Analysis of a critical theory for military ethics. The course attempts to distinguish between justifiable and unjustifiable uses of armed force. As articulated in writings by ethicists, moral theologians, and others, just war theory holds that a conflict can and ought to meet the criteria of justice. Readings for the course explore when and how both actions of and actions in war ought to be restrained. Prerequisite: Graduate standing.
Prerequisite(s) / Corequisite(s):
Most current editions of the following:
For a historical approach, the first book below is a collection of both classic and contemporary primary sources. The second book below takes a topical approach which is also appropriate for the textbook.
The Ethics of War: Classic and Contemporary Readings
By Reichberg, et al. (Blackwell Publishing (2006)) Recommended
Just and Unjust Wars: A Moral Argument with Historical Illustrtions
By Walzer, Michael (Basic Books (1977)) Recommended
To understand the philosophical issues and problems in just war theory.
To be familiar with various attempts to deal with ethical issues concerning the justification for war as well as limitations on actions in war.
To be able to evaluate approaches to just war theory in order to formulate a personal approach that is coherent and defensible.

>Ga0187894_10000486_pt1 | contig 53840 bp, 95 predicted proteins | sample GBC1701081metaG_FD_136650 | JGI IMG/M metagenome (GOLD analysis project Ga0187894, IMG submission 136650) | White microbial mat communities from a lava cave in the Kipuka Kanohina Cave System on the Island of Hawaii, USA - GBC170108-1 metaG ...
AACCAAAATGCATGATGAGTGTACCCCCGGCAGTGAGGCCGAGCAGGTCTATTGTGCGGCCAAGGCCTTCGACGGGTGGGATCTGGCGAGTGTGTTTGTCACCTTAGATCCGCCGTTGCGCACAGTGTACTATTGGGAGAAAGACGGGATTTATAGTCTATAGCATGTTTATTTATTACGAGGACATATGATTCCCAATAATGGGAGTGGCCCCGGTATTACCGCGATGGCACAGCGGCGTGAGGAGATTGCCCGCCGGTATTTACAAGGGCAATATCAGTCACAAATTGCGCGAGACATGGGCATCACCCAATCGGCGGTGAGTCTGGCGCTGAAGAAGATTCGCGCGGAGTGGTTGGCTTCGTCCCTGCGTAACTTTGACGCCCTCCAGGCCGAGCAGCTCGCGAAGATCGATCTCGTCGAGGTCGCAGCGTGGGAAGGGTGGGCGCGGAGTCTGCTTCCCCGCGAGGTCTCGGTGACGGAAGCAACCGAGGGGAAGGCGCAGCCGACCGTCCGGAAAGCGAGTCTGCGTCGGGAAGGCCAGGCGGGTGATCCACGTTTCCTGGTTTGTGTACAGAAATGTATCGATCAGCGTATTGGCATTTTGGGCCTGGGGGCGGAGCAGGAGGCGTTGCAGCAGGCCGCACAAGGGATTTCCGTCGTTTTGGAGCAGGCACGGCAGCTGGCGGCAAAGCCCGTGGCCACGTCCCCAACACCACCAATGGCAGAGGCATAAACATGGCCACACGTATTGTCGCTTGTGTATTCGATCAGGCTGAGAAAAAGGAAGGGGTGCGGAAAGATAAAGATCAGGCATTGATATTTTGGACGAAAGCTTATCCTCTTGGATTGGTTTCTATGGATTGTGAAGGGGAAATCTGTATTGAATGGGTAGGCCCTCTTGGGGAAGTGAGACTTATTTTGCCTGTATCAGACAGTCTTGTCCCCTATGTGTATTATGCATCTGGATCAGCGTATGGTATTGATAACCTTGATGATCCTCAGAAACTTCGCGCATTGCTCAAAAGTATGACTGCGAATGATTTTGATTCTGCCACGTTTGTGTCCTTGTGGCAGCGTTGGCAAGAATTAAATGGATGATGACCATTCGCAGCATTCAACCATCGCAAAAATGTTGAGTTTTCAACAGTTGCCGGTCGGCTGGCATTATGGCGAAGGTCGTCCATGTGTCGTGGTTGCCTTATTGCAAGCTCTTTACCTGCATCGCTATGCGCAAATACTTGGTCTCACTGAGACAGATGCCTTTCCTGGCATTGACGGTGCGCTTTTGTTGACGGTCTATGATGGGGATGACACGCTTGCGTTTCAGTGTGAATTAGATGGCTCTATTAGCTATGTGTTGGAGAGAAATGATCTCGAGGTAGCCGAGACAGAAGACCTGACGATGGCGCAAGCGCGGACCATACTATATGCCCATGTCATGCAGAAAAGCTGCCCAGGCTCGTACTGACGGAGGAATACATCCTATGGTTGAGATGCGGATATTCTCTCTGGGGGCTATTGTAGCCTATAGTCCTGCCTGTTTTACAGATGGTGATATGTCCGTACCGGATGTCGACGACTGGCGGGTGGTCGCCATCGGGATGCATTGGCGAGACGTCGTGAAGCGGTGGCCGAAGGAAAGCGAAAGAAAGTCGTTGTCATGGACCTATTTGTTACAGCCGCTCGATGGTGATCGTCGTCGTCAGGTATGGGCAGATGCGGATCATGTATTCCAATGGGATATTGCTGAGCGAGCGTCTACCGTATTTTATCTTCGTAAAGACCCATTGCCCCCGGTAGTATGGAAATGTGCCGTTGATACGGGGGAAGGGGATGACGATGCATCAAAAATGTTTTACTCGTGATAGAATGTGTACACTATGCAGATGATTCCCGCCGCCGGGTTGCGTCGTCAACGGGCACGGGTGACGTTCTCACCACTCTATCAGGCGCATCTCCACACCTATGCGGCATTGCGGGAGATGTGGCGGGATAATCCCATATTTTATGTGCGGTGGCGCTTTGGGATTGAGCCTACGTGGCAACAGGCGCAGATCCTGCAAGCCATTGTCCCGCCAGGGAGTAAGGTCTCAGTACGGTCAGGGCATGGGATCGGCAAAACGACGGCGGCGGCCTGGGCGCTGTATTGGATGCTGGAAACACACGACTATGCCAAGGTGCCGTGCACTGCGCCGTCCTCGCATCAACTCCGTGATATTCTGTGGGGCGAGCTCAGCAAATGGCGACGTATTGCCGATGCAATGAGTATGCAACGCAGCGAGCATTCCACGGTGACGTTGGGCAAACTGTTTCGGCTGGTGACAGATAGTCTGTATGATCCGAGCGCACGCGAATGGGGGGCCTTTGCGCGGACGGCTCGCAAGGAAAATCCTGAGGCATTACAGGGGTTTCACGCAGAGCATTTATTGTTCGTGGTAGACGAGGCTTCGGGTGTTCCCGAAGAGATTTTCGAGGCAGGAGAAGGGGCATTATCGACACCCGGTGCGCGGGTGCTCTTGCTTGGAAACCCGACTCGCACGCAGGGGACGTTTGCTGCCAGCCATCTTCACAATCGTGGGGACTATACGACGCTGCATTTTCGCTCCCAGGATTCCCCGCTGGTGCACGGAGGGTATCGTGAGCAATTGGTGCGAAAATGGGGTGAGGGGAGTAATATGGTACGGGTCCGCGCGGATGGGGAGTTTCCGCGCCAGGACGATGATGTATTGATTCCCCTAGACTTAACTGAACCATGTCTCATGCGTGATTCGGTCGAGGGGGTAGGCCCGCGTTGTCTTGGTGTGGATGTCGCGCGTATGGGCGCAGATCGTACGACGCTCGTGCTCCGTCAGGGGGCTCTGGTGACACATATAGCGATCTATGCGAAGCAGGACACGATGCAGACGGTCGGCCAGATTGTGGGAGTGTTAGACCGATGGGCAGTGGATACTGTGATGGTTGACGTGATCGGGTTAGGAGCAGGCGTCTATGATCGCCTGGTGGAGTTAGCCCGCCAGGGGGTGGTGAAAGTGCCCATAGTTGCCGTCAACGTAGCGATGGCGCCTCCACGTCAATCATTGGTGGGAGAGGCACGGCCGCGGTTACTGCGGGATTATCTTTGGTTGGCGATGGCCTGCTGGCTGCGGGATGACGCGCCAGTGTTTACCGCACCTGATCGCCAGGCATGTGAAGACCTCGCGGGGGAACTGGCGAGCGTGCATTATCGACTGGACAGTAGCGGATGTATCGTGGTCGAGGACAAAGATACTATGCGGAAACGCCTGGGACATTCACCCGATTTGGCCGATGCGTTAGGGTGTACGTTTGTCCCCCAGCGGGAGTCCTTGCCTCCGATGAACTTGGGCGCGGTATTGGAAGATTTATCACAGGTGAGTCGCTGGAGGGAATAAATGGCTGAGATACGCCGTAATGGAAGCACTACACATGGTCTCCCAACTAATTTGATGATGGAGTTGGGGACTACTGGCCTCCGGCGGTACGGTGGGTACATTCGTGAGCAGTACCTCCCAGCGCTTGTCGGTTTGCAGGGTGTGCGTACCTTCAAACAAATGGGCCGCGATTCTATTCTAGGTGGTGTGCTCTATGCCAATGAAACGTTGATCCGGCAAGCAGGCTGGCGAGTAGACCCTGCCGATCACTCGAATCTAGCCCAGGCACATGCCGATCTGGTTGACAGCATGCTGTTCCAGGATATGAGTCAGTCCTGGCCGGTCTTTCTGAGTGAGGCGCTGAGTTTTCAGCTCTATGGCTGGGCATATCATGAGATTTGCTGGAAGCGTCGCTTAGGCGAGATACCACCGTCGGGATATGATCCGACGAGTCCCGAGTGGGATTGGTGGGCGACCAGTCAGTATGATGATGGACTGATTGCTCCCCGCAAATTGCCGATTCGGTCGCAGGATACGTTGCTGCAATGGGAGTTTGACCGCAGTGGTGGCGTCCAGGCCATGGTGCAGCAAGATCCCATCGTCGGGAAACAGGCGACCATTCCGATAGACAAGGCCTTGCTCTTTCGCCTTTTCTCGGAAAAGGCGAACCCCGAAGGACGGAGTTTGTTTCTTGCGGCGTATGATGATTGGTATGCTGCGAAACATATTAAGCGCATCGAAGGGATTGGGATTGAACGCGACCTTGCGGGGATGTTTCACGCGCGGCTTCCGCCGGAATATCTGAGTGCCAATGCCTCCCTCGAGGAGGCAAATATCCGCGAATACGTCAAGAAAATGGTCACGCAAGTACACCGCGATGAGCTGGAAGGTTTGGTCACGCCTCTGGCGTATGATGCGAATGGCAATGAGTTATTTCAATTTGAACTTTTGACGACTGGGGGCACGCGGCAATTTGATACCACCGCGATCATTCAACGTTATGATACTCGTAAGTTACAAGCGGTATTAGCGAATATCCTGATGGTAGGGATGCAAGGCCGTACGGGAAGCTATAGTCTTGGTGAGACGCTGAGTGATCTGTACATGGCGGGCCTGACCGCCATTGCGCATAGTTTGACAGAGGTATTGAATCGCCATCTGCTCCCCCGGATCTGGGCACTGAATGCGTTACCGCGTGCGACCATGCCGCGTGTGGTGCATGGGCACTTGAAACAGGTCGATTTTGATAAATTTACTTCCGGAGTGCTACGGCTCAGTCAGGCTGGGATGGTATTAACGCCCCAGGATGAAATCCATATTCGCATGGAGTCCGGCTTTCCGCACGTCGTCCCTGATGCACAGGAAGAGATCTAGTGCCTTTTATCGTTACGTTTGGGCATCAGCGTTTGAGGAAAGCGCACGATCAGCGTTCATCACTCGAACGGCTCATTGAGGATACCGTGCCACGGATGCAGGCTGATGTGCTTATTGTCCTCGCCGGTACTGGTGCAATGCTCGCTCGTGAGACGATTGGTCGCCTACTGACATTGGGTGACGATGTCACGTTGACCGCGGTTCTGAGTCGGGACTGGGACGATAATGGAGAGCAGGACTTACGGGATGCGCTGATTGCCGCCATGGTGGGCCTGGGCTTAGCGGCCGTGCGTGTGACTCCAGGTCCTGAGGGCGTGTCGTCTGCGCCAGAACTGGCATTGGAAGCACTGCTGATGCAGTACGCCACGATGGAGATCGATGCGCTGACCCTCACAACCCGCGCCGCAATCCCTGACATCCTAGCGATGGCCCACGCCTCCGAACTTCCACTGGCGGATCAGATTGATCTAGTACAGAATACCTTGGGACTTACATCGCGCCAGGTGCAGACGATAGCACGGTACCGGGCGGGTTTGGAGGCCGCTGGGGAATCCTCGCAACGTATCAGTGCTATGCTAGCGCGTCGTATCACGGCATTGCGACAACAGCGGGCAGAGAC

Demonstrate the ability to read technical academic prose for critical understanding.
Demonstrate an understanding of the issues and basic approaches to just war theory.
Formalize sophisticated philosophical arguments.
Analyze and provide criticisms of sophisticated philosophical arguments found in just war theory.
Formally present possible solutions to problems found in just war theory.
The process must include the writing of a CMS or APA paper of at least 8,000 words in length on criteria for justice as applied to a major conflict. Topics for class discussions include:
"Regular" war views
Perpetual Peace views
Recommended maximum class size for this course: 20
NOTE: The intention of this master course syllabus is to provide an outline of the contents of this course, as specified by
the faculty of Columbia College, regardless of who teaches the course, when it is taught, or where it is taught. Faculty members teaching this
course for Columbia College are expected to facilitate learning pursuant to the course objectives and cover the subjects listed in the topical
outline. However, instructors are also encouraged to cover additional topics of interest so long as those topics are relevant to the course's
subject. The master syllabus is, therefore, prescriptive in nature but also allows for a diversity of individual approaches to course material.